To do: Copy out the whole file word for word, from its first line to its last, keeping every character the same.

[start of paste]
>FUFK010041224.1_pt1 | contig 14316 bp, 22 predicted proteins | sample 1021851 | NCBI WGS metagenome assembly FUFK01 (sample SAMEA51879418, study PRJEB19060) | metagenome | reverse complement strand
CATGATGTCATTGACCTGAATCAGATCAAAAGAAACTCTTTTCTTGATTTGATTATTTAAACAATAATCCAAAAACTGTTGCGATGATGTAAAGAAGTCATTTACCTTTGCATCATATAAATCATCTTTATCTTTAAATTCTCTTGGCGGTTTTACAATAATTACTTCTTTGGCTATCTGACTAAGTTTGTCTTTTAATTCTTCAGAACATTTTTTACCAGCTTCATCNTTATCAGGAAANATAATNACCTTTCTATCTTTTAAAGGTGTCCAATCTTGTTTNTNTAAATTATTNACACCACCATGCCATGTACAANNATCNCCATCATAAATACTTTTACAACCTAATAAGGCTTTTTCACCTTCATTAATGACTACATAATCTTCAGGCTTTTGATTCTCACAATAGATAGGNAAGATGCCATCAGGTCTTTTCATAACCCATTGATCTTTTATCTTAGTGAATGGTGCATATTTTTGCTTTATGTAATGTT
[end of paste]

>FUFK010041224.1_pt1 | contig 14316 bp, 22 predicted proteins | sample 1021851 | NCBI WGS metagenome assembly FUFK01 (sample SAMEA51879418, study PRJEB19060) | metagenome | reverse complement strand
CATGATGTCATTGACCTGAATCAGATCAAAAGAAACTCTTTTCTTGATTTGATTATTTAAACAATAATCCAAAAACTGTTGCGATGATGTAAAGAAGTCATTTACCTTTGCATCATATAAATCATCTTTATCTTTAAATTCTCTTGGCGGTTTTACAATAATTACTTCTTTGGCTATCTGACTAAGTTTGTCTTTTAATTCTTCAGAACATTTTTTACCAGCTTCATCNTTATCAGGAAANATAATNACCTTTCTATCTTTTAAAGGTGTCCAATCTTGTTTNTNTAAATTATTNACACCACCATGCCATGTACAANNATCNCCATCATAAATACTTTTACAACCTAATAAGGCTTTTTCACCTTCATTAATGACTACATAATCTTCAGGCTTTTGATTCTCACAATAGATAGGNAAGATGCCATCAGGTCTTTTCATAACCCATTGATCTTTTATCTTAGTGAATGGTGCATATTTTTGCTTTATGTAATGTT